7. What are your career aspirations?
In many Wall Street companies, financial advisors are on a career track. Sure, they’re serving clients right now, but they might not have been in that role six months ago – and they might get promoted to some other job in less than a year.
Ask the candidate if their goal is to one day manage other financial planners or join the ranks of management. That’s fine for them, but not great for you – because it means you’ll be assigned a new advisor, someone you didn’t choose and at a timing not of your own.
You want to hire a financial advisor who loves being a financial advisor. It’s their calling. That gives you confidence that you’ll enjoy consistency – and the longer you’re together, the better that advisor can serve you.
8. What kind of clients do you work with?
Before you describe yourself and your circumstances, ask them to answer this question. If their typical client fits your description, the advisor could be a good fit for you. You want an advisor who has extensive experience working with people just like you.
These last three questions are related, so let’s bundle them together.
9. What is your investment strategy?
10. What changes did you make during or after 2008?
11. What changes have you made due to the pandemic?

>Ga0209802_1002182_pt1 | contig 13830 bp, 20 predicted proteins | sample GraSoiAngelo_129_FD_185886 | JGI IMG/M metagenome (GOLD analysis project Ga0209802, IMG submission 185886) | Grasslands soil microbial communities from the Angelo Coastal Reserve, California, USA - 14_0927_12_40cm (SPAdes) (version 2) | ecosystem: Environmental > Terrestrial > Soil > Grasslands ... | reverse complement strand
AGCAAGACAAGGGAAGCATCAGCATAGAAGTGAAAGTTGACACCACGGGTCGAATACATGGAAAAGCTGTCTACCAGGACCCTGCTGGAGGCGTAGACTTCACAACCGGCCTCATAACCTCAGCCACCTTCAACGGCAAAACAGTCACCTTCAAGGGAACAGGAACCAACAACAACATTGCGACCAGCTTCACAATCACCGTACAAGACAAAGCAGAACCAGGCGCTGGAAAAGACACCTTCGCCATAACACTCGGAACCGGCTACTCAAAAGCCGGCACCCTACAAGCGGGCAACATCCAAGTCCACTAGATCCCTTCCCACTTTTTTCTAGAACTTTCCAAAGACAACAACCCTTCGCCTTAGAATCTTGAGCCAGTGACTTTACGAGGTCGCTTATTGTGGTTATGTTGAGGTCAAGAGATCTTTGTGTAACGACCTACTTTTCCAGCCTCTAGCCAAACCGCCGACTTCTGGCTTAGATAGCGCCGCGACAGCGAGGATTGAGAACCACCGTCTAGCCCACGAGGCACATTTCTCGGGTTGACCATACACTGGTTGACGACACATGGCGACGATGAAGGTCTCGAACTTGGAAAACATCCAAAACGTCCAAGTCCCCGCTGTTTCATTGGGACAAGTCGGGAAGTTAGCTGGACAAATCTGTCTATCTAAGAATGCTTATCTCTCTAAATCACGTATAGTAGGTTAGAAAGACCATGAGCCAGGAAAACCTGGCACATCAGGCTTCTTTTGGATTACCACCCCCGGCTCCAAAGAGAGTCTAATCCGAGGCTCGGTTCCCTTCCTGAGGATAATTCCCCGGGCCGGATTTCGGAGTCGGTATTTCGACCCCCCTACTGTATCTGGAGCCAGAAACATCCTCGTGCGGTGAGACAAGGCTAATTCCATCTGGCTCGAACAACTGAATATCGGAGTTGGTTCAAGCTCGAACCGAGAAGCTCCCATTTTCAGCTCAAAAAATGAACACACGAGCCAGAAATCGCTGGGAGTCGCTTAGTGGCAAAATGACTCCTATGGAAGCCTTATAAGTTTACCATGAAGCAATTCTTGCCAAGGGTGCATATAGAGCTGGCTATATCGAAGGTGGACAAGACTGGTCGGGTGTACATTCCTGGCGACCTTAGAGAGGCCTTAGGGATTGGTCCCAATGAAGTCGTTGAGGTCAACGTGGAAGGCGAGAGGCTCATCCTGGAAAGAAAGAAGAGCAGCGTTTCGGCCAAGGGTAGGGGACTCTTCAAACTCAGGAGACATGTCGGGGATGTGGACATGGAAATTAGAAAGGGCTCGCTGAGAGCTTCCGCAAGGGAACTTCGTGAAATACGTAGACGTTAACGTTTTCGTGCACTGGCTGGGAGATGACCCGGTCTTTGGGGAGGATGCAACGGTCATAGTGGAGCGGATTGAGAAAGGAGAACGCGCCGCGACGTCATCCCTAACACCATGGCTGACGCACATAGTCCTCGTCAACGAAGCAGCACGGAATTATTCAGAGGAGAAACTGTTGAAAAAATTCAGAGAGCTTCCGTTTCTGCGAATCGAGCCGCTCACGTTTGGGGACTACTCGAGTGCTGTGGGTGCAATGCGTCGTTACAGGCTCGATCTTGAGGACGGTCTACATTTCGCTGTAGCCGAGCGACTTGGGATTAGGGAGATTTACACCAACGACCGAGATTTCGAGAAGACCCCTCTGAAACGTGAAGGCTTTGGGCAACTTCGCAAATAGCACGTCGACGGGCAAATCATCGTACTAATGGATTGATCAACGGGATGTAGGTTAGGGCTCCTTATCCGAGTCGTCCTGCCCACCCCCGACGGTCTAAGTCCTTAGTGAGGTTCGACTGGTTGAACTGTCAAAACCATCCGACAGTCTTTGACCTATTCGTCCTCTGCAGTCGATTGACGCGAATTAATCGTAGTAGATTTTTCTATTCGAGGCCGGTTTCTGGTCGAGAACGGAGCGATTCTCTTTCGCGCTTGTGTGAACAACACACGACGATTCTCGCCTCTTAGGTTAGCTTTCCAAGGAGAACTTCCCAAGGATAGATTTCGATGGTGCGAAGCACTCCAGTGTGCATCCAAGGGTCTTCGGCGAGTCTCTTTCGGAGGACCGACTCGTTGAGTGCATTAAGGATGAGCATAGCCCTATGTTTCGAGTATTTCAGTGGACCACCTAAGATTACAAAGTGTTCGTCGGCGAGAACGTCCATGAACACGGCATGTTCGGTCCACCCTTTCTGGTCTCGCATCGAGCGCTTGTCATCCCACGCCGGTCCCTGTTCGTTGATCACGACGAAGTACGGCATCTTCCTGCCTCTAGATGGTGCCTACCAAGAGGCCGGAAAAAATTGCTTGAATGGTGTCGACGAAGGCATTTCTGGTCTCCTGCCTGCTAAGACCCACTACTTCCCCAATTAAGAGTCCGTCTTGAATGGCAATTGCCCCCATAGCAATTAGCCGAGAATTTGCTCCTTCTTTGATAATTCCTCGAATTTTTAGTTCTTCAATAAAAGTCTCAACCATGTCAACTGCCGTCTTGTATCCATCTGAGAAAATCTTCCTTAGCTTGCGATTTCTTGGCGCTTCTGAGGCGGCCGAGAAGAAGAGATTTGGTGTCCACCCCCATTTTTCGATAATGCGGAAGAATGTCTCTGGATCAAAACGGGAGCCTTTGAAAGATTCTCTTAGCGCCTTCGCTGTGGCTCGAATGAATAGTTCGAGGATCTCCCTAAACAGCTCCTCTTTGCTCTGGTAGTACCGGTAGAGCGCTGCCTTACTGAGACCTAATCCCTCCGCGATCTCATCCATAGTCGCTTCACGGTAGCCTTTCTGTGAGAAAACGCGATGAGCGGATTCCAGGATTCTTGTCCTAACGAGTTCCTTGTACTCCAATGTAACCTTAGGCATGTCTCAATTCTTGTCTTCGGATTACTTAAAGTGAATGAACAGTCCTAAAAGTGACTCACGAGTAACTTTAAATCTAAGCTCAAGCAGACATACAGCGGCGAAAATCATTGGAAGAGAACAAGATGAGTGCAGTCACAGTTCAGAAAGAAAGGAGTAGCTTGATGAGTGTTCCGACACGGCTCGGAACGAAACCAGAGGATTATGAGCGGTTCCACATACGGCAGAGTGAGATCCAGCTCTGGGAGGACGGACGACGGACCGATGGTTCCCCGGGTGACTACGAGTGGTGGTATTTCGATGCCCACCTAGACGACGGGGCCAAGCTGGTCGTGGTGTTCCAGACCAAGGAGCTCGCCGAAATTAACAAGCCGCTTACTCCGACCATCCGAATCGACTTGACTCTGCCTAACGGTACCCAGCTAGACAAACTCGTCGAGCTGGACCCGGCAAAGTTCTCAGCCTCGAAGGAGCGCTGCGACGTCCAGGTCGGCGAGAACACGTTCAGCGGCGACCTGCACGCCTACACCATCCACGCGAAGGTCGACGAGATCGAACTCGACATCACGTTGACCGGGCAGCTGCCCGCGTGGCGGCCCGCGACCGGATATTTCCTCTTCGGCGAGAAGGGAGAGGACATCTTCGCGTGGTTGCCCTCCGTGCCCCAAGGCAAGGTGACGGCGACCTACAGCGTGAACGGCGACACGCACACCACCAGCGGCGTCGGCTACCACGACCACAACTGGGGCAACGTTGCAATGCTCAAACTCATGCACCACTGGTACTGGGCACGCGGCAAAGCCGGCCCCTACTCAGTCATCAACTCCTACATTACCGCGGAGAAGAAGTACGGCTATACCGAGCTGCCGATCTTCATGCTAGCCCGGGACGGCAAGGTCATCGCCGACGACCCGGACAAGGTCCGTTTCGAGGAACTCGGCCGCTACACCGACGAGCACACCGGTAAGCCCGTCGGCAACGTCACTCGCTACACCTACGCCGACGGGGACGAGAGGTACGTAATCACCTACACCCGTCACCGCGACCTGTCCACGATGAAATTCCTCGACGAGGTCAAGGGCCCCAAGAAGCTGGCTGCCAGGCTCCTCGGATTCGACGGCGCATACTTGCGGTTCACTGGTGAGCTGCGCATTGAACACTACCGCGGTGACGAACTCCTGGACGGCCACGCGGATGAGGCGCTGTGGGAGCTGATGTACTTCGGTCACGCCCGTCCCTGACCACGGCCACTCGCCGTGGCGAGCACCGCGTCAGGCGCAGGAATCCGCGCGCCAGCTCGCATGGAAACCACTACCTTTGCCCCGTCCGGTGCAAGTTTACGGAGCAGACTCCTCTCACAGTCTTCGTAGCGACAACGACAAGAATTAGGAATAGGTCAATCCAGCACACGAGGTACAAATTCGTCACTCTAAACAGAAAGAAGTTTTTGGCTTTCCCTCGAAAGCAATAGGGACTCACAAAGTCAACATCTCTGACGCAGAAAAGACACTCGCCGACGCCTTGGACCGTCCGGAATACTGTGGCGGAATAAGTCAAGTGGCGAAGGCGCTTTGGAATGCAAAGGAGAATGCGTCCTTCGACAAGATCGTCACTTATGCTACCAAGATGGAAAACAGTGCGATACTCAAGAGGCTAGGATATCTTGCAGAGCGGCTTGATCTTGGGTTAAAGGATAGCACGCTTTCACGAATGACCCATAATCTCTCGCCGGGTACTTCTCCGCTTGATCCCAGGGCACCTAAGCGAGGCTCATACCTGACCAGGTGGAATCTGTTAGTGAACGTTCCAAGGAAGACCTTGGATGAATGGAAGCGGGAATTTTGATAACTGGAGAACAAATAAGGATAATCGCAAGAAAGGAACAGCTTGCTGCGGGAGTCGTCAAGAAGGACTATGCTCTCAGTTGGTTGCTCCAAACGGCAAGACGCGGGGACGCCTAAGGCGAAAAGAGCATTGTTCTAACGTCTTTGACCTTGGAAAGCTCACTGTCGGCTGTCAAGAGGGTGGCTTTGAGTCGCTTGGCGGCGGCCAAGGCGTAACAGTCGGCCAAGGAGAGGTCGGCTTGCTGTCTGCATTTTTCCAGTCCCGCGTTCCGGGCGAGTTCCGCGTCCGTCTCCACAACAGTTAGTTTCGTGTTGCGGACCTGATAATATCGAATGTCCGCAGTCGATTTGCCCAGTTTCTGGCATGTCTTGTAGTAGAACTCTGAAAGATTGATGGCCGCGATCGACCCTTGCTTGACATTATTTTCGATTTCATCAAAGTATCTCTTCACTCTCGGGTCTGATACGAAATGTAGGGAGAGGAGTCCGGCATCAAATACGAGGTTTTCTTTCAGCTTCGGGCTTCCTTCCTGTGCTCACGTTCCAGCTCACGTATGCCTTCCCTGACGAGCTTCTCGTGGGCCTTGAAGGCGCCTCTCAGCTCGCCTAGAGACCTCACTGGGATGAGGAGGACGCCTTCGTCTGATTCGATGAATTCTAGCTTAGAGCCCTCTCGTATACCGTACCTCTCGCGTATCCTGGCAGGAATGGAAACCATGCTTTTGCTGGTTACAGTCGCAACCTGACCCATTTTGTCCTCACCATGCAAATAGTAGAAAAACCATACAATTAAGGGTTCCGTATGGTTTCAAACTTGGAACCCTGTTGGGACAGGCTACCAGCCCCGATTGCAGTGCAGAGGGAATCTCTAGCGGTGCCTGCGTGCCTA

The advisor must be able to clearly articulate a strong point of view regarding how money should be invested. An advisor who can’t describe this clearly and succinctly, or who says, “it depends on the client,” is likely not a person who serves as a true advisor. Instead, they may merely be an order taker – someone who just does whatever the client tells them to do. That’s not what you want from a financial advisor.
Relatedly, you want to know whether they were recommending their current strategy prior to 2008. If not, why – and when – did they change their advice? Ditto for 2020. It’s important to discuss this because advisors are likely to change their investment strategy only if that strategy isn’t working. If what they are recommending now is different than it was prior to the Covid-19 pandemic, and if the advice they were giving in 2019 was different from what they were recommending in 2007, then you have to wonder whether you can trust what they’re telling you to do today.
Of course, there’s nothing wrong with tweaking a portfolio – say, swapping out one investment for another. But that’s very different from shifting from options trading to municipal bonds to mutual funds. An advisor whose advice lacks long-term consistency is simply unreliable and should be removed from your consideration.
The one question not to ask
Don’t ask for references – simply because no advisor will give you the name of a disgruntled former client. Instead, view the advisor’s regulatory history at sec.gov/check-your-investment-professional.
If you’d like to consider a planner with Edelman Financial Engines, please call (888) PLAN-RIC.